Oconee County administrative departments are spending about $35,500 annually hosting and operating the county’s web sites, according to an inventory of costs County Commissioner Margaret Hale presented last month to the Citizen Advisory Committee on the Oconee County Web site.
The county’s departments are spending $10,168 for hosting costs for their sites and $25,280 in personnel costs, according to the report.
Hale did not attend the meeting, which was held April 19 in the Glass Room of the Oconee County Library.
Prior to the meeting, Hale had given me a copy of the report, which I shared at the meeting with Committee members Sarah Bell, Dan Matthews and Kate McDaniel.
The Committee, formed in late 2010, is self-appointed and has taken upon itself the task of examining the operation of the county web sites. The goal is to offer suggestions to the County on policy and development of the sites.
I formed the Committee, with the recommendations of the leadership of the local Democratic and Republican parties and by including volunteers who stepped forward. Commissioner Hale joined the committee to provide liaison with the Board of Commissioners.
The county is spending $16,250 for the staff member who updates the main county web site, $5,000 for staff time in the Economic Development Office and the Tourism Department, $2,140 for staff time in the Parks and Recreation Department, and lesser amounts for staff time in Public Works, the Senior Center and the Property Appraisal Department.
The County is spending $7,500 for the Qpublic database of the Property Appraisal Department.
The Information Technology Department is spending only $240 annually in hosting charges for the county’s main web sites, but Parks and Recreation is spending $948 and Economic Development and Tourism together are spending $1,000.
Alan Theriault, administrative officer for the county, compiled the lists of expenses at the request of Commissioner Hale.
Whitney Byce, who has responsibility for the web site of the Parks and Recreation Department, attended the meeting on April 19.
She said Parks and Recreation created its own web site in 2004, linked to the main county web site, because it needed to be able to update things more quickly than was otherwise possible and because it needed to be able to process financial transactions for user fees.
“We were not able to instantly update it,” Byce said. It can take a couple of days to get information updated on the county site, she said.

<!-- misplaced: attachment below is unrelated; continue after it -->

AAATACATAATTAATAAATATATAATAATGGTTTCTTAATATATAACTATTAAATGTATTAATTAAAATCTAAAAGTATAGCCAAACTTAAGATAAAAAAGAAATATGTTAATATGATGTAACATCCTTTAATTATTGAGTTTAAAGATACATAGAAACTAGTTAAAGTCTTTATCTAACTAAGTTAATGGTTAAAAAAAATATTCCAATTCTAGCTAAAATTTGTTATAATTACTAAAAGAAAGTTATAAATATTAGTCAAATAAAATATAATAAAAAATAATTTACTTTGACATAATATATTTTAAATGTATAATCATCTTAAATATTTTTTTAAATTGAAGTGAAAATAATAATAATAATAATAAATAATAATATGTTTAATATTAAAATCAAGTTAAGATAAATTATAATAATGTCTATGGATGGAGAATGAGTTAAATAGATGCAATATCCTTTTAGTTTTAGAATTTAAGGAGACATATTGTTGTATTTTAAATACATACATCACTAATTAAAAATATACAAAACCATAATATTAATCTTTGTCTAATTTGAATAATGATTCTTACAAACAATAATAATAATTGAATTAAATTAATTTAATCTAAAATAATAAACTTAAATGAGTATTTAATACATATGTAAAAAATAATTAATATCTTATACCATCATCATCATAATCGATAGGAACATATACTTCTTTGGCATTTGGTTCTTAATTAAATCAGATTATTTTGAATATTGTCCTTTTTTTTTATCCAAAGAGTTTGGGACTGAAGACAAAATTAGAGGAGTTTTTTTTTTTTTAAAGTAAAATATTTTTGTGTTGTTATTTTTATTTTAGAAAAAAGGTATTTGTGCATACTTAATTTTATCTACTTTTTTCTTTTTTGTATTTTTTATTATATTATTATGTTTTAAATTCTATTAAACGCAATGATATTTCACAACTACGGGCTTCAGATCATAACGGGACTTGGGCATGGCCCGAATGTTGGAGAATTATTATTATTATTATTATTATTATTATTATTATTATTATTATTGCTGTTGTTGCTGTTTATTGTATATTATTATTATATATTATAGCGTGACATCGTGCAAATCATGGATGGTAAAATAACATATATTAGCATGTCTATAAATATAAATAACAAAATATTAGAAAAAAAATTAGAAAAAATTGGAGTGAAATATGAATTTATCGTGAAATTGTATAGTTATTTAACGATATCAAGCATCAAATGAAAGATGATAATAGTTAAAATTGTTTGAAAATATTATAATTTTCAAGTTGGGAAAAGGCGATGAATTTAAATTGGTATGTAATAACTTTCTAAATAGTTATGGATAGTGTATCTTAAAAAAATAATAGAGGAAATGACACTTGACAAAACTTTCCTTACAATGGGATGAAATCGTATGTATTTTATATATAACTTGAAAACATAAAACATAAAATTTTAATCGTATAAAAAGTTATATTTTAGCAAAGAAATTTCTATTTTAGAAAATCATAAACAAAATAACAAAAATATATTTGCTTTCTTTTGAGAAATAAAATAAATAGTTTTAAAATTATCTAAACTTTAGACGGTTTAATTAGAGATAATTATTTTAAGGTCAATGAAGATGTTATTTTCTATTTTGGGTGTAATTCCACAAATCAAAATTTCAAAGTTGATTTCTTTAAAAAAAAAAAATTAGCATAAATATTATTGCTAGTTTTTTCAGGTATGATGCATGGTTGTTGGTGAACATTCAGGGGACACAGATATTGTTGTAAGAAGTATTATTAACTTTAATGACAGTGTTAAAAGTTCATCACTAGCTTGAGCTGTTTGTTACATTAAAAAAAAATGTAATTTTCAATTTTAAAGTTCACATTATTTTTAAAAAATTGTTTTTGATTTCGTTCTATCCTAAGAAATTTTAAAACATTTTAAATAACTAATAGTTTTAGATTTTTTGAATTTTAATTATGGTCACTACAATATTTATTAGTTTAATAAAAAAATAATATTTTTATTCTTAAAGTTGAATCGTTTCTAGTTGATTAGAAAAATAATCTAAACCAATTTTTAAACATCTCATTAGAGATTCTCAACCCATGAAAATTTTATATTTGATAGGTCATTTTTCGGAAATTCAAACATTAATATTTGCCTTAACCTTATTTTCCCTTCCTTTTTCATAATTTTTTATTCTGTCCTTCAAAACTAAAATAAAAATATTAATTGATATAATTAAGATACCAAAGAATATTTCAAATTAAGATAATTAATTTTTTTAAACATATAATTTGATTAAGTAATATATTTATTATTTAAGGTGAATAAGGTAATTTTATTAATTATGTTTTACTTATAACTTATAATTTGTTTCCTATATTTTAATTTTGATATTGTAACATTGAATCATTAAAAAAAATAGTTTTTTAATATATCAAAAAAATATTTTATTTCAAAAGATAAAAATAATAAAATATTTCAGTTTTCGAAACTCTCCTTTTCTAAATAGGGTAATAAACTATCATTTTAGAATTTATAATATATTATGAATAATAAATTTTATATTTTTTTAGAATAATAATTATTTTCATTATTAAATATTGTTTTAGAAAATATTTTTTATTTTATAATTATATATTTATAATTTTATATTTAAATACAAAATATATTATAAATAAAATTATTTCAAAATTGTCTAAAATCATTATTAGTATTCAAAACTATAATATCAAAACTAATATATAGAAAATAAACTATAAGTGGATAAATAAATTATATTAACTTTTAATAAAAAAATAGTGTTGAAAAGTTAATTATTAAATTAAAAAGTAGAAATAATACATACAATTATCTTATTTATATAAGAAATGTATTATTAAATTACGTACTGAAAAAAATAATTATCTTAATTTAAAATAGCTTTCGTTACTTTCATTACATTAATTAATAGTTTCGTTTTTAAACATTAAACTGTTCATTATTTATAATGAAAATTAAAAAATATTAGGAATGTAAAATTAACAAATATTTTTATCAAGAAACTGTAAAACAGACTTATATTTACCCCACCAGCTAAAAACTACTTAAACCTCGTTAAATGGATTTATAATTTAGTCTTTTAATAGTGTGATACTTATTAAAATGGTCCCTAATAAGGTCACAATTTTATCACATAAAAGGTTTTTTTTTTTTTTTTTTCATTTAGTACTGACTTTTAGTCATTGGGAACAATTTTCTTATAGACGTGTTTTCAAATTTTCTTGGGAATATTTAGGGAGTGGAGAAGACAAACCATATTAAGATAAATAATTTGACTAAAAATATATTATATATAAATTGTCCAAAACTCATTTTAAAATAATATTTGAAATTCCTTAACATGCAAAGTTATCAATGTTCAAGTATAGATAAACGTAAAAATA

Byce said the department had upgraded the site about a year ago after looking at what other similar departments around the country were doing. She said the goal was to make the site attractive and user friendly.
She said the department also is using Facebook and Twitter to communicate.
“We are really trying to expand all of the ways of promoting the department to help the growth of the department,” she said.
Committee member Sarah Bell had interviewed Oconee County Tax Commissioner Harriette Browning and reported that Browning is spending $3,540 for web services not part of the county’s operation.
Bell also reported that Clerk of Courts Angela Watson currently does not have a web site.
Hale reported that Sheriff Scott Berry told her that he pays only “a minimal fee” for hosting his site and does not spend any money to update it. The sheriff is aggressive in promoting his web and social media activities.
In an advertisement taking up about half of a page in The Oconee Enterprise on March 31, Berry said “Oconee County has a Sheriff who listens” and invited readers to see what “Scott Berry has to say” on Facebook, on Twitter and on his web site.
The Committee has not yet contacted the office of Probate Court Judge David Anglin, the fourth constitutional officer of the county.
Also yet to be studied are the web activities of the Oconee County Board of Education.
I told the Committee that I had been contacted by two University of Georgia faculty members who live in Oconee County and who volunteered to help the Committee after reading about the Committee’s earlier meetings.
Jeffrey Howells and Craig Piercy of the Terry College of Business told me when I met with them in February that they have worked with other governments trying to understand their needs and the opportunities provided by the Internet and could provide similar services to the committee and Oconee County.
The Committee plans to hold its next meeting on May 17 at a location to be announced.